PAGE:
IntroductionHerman Miller is a highly performing manufacturing company whose origin is in United States. It later expanded its operations to Europe, Australia, Japan, and other parts of the world (Hitt, Ireland & Hoskisson 2011, pp. 184-195). Its award-winning and outstanding nature results from the appropriate strategic plan and development (Hill & Jones 2009, pp. 1-20). Moreover, the company has a sustainable competitive advantage resulting from its organizational values and beliefs, effective human resource management, favorable marketing strategies, efficient financial management, and sustainable productions and operations. It is also clear that the firm has an ability for reinvention and renewal evident in its past performances and strategies.
Reasons for its outstanding and award winning natureOne of the reasons to become an award winning and ordinary firm was its innovativeness. This means that the company had an ability to create and invent new designs and ideas regarding its business. These inventions and new creations mostly originate from the external designers who present their ideas to the company for consideration. For instance, in 1930s, a New York based designer called Gilbert Rhode, approached De Pree, and requested a chance to create a bedroom design worth $1,000, an idea to which De Pree negatively reacted.
Later, when the designer proposed another mode of payment, 3% royalty, the president agreed. The designs by Rhode boosted the company’s performance, as by 1942, it manufactured its first office chairs, which was the Executive Office Group. In fact, Rhode was instrumental in the company’s change of business line by advising the firm to move from traditional bedroom suites to office furniture that was suitable to clients’ way of life.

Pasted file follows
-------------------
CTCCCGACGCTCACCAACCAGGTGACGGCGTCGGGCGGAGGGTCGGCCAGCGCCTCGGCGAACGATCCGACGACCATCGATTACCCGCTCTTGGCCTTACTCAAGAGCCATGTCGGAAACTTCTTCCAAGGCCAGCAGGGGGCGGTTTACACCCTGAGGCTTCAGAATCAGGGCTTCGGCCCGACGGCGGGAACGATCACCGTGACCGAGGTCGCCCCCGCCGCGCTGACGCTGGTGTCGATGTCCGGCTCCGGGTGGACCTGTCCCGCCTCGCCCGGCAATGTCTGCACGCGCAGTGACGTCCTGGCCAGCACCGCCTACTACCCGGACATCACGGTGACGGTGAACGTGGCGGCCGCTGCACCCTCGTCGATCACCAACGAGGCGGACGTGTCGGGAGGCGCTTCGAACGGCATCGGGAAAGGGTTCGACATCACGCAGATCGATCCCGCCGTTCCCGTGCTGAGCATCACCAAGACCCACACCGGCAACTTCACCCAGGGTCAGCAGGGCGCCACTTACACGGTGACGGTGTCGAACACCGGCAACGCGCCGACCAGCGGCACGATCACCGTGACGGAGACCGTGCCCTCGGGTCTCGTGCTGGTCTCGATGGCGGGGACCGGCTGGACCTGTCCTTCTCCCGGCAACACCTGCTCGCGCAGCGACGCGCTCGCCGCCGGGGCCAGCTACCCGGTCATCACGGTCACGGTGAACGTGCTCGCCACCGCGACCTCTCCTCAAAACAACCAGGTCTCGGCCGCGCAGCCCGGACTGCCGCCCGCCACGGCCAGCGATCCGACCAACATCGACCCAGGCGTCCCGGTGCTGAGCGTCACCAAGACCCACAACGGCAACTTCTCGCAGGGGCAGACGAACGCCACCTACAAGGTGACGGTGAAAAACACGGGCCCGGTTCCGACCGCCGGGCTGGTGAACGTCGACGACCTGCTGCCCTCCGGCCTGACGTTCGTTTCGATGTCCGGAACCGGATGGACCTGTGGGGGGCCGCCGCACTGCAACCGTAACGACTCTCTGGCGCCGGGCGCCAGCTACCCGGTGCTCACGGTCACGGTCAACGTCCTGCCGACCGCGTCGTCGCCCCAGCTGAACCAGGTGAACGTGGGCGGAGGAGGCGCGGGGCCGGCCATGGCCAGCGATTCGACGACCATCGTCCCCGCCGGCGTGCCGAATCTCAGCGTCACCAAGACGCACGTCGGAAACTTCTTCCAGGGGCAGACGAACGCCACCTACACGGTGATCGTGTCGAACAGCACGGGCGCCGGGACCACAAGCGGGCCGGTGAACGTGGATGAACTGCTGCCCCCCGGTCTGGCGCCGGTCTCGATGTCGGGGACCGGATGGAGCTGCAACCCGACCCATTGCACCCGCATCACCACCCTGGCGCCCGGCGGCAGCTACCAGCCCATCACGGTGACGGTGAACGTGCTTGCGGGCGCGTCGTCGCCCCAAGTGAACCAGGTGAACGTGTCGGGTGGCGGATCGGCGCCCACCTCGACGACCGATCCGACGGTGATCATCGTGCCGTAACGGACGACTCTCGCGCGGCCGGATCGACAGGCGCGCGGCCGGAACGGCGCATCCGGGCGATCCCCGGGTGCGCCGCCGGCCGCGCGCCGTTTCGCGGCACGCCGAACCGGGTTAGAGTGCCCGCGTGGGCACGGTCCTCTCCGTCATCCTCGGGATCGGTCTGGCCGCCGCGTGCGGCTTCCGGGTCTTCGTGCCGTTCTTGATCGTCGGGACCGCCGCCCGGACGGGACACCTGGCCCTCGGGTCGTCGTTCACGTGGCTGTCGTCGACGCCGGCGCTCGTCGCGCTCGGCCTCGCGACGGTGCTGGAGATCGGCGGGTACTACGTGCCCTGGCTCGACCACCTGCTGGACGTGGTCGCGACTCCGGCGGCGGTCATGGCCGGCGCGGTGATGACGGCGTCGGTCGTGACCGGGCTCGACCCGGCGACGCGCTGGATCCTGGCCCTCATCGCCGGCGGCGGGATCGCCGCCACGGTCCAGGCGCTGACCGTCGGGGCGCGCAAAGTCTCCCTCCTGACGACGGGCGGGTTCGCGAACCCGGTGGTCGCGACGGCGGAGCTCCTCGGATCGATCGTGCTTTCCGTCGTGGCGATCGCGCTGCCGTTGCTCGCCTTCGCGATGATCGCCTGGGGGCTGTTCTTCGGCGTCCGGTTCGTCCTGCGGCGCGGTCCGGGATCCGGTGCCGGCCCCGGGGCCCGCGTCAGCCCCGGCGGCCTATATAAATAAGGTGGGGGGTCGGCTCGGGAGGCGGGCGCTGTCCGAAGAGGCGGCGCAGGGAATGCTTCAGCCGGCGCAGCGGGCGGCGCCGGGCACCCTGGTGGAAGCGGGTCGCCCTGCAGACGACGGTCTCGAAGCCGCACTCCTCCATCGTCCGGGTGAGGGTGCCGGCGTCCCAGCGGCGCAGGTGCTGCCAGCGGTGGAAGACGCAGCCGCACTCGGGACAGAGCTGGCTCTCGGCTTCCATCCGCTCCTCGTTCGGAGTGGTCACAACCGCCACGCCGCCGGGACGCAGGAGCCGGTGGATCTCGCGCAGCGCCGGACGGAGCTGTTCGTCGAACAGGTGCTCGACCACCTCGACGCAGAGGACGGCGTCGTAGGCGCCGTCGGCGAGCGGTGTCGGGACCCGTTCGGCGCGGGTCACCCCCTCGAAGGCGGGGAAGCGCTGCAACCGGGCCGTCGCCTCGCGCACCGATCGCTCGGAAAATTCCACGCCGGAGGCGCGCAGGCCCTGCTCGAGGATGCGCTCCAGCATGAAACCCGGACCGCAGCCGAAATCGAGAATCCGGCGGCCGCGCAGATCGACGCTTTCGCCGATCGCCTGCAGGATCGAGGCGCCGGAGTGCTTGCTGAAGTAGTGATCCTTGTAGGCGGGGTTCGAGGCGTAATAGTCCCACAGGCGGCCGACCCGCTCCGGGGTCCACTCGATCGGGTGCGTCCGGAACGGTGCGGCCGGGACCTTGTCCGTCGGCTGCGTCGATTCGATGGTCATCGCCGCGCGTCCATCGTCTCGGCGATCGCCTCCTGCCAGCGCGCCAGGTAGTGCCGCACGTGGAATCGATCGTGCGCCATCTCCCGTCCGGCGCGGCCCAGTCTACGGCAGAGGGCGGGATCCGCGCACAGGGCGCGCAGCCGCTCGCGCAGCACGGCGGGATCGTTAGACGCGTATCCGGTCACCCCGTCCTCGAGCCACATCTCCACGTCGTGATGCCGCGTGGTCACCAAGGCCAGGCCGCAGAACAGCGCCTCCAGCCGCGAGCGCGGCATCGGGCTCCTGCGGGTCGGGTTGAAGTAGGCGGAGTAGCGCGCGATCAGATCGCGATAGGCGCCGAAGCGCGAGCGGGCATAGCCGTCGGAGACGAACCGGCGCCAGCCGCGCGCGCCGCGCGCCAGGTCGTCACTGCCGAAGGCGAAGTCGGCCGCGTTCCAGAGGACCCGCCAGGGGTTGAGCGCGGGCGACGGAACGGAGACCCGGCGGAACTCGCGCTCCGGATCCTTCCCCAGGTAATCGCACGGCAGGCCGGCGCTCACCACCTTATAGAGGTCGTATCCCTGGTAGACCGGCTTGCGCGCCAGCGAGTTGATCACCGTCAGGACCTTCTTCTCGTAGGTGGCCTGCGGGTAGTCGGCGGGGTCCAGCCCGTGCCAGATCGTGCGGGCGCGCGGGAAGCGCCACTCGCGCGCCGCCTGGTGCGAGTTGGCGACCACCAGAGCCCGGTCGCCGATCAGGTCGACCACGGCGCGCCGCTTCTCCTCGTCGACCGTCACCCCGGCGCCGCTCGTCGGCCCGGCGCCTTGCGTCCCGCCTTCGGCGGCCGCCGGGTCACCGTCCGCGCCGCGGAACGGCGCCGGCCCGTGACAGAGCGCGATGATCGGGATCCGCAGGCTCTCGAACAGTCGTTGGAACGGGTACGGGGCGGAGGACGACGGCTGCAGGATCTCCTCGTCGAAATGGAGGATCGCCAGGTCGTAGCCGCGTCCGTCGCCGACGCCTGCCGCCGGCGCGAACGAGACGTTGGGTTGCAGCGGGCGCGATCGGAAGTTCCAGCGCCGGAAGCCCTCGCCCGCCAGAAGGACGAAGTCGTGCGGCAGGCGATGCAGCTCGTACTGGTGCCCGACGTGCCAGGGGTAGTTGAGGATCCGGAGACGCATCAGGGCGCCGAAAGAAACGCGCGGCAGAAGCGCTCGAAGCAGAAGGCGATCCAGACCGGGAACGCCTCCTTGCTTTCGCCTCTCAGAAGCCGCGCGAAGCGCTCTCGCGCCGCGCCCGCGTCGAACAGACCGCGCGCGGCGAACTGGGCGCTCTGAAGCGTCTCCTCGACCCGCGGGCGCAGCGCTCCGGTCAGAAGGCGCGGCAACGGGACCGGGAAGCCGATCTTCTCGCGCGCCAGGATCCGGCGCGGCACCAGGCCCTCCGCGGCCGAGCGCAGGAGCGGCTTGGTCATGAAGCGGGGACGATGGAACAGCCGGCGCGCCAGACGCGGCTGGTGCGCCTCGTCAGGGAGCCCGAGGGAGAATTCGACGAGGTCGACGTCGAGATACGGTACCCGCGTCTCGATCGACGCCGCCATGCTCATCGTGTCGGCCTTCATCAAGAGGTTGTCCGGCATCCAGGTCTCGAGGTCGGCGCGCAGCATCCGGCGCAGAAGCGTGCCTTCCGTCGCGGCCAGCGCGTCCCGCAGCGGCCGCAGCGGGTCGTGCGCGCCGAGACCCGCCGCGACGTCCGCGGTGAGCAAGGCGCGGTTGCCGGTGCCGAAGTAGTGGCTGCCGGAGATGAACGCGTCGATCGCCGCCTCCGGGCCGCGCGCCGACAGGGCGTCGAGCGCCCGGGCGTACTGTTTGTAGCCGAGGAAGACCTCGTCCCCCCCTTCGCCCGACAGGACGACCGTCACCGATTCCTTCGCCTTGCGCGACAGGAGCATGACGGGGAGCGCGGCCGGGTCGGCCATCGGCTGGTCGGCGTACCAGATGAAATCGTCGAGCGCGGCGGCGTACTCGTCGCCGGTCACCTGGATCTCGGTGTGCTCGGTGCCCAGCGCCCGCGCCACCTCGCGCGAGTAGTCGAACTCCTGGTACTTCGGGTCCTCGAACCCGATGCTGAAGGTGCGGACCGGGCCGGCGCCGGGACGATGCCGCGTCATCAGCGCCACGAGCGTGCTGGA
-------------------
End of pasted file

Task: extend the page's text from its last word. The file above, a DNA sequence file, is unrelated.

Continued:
This implies that Herman Miller’s success and uniqueness resulted in the ability to offer products that meet customer needs (Hitt, Ireland & Hoskisson 2011, pp. 184-195). Additionally, Hitt, Ireland and Hoskisson (2011, pp. 184-195) show that Herman Miller’ uniqueness resulted from the employment of competent design leaders that would direct all furniture designs in the company. This move by the firm’s president was crucial in that it led to the production of well-designed products that attracted and retained many customers in the company. For example, upon Rhode’s death, De Pree hired new design director, Charles Eames whose designs featured in the New York’s Museum of Modern Art.
Notably, the Eames’ designs are still in the museum’s long-lasting compilation. Hitt, Ireland and Hoskisson (2011, pp. 184-195) say that the president’s ability to listen to advise and follow guidance by experts also resulted in the business’s high performance. In 1950s, the firm, with the help of Dr. Carl Frost, implemented a Scanlon Plan. This move was influential in promoting justice and equity among company workers. This was critical in that it indicated that the company cared for employees’ welfare, in terms of justice and equity.
Besides, the execution of the plan was beneficial in that advocated for use of a particular structure during the distribution of increased profitability, as well as using committees in the sharing of ideas necessary for performance improvements. Moreover, the association between the firm and Frost, which lasted for almost four decades, helped a lot in the effectiveness of its operations.